(Originally posted: August 24, 2017 in nutritioninsight.com) A recent study published in Allergy: European Journal of Allergy and Immunology, revealed that animals also suffer from food allergies.
The study, done by Messerli Research Institute, a cooperation between the University of Medicine Vienna and Medical University of Vienna, was conducted on cats, dogs and horses. “In fact, the number of pets affected by food allergies and intolerances has even converged with that of humans,” claim the researchers.
Mammals suffer from both immunologic and non-immunologic forms of allergies and food intolerances. Typically, the immune system produces Immunoglobulin E antibodies that defend against viruses and parasites. But these antibodies are also responsible for type I allergies, such as hay fever, allergic asthma and anaphylactic shock. Lactose intolerance is an example of a non-immunologic allergic response to food. In animals, food intolerance is generally manifested though skin reactions or gastrointestinal upset.
The most common food allergies are wheat, soy, peanuts, tree nuts, fish, eggs and meats. Some food allergies overlap, such as lactose intolerance and a milk protein allergy. Severe allergic reactions are best avoided by having knowledge of those allergenic molecules that cause the specific allergy. Yet, diagnosing a pet’s allergy isn’t quite as simple as diagnosing the same in humans.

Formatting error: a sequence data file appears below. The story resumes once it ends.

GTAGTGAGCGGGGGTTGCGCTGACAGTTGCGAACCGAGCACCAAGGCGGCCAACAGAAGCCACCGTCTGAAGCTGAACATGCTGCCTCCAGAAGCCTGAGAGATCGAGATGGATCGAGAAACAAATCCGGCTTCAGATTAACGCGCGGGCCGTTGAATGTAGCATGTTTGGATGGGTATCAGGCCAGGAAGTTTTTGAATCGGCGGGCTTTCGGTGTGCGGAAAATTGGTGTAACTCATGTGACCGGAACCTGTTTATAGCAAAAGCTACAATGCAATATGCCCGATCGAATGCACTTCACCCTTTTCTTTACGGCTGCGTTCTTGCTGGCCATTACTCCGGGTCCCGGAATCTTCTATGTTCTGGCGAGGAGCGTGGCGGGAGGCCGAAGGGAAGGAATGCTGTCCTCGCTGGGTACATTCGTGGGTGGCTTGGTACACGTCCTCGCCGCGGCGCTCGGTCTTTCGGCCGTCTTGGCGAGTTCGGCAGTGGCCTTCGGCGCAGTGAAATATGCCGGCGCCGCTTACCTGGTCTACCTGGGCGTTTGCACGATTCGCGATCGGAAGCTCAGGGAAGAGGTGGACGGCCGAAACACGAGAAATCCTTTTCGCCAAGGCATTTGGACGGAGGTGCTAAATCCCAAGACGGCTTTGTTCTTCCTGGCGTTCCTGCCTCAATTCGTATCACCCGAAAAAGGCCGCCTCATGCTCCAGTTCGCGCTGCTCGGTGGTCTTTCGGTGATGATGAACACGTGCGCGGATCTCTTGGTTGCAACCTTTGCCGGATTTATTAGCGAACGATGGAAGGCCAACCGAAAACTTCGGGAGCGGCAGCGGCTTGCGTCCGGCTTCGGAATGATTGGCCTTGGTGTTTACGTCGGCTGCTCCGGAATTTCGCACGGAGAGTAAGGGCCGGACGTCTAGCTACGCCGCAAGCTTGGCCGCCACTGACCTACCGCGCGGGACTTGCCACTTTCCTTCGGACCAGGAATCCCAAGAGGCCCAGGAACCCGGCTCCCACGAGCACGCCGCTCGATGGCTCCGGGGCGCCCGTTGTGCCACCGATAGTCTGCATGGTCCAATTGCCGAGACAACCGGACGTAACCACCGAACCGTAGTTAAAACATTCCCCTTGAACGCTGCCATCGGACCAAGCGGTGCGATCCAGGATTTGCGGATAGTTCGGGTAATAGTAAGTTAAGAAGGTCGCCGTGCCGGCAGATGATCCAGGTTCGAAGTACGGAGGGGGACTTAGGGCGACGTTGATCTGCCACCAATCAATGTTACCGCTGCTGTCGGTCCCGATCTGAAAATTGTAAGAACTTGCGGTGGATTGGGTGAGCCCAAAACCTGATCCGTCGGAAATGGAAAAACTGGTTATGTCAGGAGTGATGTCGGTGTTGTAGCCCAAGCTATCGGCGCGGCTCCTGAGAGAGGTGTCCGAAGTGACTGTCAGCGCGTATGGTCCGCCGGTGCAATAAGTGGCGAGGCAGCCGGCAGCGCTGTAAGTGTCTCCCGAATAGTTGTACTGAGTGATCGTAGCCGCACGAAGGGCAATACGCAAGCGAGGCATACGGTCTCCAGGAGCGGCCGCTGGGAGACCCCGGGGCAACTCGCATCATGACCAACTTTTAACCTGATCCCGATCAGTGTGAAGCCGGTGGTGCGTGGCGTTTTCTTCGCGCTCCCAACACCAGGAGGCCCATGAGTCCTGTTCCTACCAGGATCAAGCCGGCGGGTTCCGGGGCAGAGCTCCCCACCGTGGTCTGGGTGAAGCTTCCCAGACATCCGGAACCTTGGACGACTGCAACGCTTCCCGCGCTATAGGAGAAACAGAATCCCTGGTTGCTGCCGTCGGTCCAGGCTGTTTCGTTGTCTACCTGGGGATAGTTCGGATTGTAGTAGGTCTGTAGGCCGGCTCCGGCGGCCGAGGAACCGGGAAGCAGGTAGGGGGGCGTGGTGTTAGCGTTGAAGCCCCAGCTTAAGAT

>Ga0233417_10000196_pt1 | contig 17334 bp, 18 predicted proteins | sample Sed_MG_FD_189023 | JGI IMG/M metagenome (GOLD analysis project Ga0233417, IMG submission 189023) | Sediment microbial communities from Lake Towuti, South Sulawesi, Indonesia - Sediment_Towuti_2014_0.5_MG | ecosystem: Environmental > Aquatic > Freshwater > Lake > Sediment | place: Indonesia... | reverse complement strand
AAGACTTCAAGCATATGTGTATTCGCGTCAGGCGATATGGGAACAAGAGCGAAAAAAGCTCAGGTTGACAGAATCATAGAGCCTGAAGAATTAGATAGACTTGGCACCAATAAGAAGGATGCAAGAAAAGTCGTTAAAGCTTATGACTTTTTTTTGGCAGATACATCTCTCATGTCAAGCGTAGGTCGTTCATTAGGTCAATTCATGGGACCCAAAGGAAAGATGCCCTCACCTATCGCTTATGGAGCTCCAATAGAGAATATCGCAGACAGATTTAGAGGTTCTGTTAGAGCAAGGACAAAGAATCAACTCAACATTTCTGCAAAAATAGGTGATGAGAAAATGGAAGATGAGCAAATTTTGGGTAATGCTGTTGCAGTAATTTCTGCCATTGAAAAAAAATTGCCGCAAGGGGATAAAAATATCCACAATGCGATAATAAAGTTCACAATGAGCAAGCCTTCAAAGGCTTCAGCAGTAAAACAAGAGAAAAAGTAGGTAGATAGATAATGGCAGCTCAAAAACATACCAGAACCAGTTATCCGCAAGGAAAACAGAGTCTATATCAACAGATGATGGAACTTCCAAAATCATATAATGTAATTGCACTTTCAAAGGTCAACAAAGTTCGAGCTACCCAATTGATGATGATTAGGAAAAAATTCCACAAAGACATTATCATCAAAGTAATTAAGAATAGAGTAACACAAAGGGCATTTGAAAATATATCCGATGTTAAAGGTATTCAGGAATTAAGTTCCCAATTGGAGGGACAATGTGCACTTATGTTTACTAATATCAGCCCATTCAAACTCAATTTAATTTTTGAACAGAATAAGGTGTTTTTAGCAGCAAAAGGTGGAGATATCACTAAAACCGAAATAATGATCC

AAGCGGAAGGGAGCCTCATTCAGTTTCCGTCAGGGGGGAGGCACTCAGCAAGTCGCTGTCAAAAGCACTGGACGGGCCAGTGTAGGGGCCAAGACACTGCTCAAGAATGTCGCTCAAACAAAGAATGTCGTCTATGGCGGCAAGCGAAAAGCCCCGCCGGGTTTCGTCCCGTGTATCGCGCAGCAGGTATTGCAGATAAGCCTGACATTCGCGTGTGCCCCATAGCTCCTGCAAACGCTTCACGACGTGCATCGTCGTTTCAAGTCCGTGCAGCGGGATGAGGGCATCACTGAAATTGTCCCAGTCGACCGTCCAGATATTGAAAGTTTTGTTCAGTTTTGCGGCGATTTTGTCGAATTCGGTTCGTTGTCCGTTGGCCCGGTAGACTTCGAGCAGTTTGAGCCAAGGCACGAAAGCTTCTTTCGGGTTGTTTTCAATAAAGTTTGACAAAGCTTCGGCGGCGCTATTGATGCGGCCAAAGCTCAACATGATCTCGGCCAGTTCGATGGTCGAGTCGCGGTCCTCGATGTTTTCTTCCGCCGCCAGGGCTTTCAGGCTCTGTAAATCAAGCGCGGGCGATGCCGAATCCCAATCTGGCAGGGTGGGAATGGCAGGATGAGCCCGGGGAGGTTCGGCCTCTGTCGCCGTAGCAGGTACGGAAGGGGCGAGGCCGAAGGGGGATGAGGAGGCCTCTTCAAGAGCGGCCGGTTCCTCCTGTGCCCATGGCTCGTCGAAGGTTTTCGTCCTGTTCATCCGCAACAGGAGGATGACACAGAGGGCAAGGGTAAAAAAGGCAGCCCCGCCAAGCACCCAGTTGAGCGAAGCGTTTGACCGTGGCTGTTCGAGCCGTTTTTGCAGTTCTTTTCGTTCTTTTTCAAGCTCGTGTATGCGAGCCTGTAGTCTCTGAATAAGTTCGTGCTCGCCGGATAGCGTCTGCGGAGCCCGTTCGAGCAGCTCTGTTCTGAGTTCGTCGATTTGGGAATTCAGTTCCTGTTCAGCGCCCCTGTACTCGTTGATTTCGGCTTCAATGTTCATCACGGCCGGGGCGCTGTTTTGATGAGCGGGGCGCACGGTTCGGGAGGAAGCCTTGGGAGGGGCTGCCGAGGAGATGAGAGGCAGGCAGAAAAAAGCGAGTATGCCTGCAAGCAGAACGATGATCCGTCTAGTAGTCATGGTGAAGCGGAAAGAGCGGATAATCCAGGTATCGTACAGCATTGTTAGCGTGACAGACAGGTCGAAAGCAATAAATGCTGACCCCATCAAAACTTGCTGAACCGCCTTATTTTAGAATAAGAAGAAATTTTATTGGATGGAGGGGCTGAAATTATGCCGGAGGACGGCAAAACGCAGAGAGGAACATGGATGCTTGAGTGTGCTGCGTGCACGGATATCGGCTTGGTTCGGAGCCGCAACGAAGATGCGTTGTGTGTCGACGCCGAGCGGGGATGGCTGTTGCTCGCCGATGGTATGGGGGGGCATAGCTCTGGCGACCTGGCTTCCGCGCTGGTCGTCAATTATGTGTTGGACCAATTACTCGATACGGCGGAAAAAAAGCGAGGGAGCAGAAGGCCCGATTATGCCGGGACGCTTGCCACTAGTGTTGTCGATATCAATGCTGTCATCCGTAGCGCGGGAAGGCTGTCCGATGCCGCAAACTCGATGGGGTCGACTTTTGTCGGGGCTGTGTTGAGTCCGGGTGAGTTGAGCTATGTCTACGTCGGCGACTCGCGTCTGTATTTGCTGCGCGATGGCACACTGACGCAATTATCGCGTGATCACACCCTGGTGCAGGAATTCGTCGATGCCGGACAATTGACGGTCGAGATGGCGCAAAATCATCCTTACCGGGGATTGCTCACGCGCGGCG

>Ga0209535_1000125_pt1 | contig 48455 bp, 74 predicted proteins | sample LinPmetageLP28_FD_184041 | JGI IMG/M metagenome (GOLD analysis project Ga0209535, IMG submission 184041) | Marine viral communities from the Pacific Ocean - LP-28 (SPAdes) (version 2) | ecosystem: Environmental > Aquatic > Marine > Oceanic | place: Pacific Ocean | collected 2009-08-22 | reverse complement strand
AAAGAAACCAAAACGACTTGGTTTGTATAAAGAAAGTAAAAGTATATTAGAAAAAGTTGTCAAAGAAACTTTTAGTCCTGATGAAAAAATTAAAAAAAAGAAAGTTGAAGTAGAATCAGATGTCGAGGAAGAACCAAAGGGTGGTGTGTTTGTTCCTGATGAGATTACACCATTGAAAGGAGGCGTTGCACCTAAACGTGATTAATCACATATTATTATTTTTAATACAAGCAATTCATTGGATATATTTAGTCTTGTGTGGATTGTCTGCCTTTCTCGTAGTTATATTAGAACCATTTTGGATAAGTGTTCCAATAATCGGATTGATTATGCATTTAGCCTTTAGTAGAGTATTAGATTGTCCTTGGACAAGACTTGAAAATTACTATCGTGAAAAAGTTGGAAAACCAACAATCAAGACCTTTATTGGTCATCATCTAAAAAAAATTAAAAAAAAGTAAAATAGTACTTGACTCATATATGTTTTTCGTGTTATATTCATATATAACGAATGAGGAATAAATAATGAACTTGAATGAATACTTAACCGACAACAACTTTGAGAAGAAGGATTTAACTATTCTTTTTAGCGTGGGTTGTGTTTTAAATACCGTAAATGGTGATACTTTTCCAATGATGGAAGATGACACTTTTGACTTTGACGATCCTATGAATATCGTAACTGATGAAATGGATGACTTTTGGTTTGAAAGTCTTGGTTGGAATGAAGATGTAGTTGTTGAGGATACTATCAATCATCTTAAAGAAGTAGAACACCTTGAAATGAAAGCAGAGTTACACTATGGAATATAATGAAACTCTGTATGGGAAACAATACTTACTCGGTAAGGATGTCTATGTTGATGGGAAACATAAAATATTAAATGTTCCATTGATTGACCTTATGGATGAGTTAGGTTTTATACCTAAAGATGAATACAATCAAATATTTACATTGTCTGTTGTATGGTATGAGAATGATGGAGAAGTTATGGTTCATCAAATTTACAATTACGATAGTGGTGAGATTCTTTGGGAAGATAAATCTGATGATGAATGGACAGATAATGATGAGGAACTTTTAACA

Pet allergies have been assessed via the microchip test. Also, just as with humans, an elimination diet is essential in determining the source of an allergy in pets. In doing so, all protein sources from the animals’ diet are removed and gradually reintroduced, if no allergic reaction occurs. More research is needed in diagnosing and treating both humans and pets for food intolerances. Immunotherapy applied sublingually or epicutaneously has shown some success, but is several years away from market launch.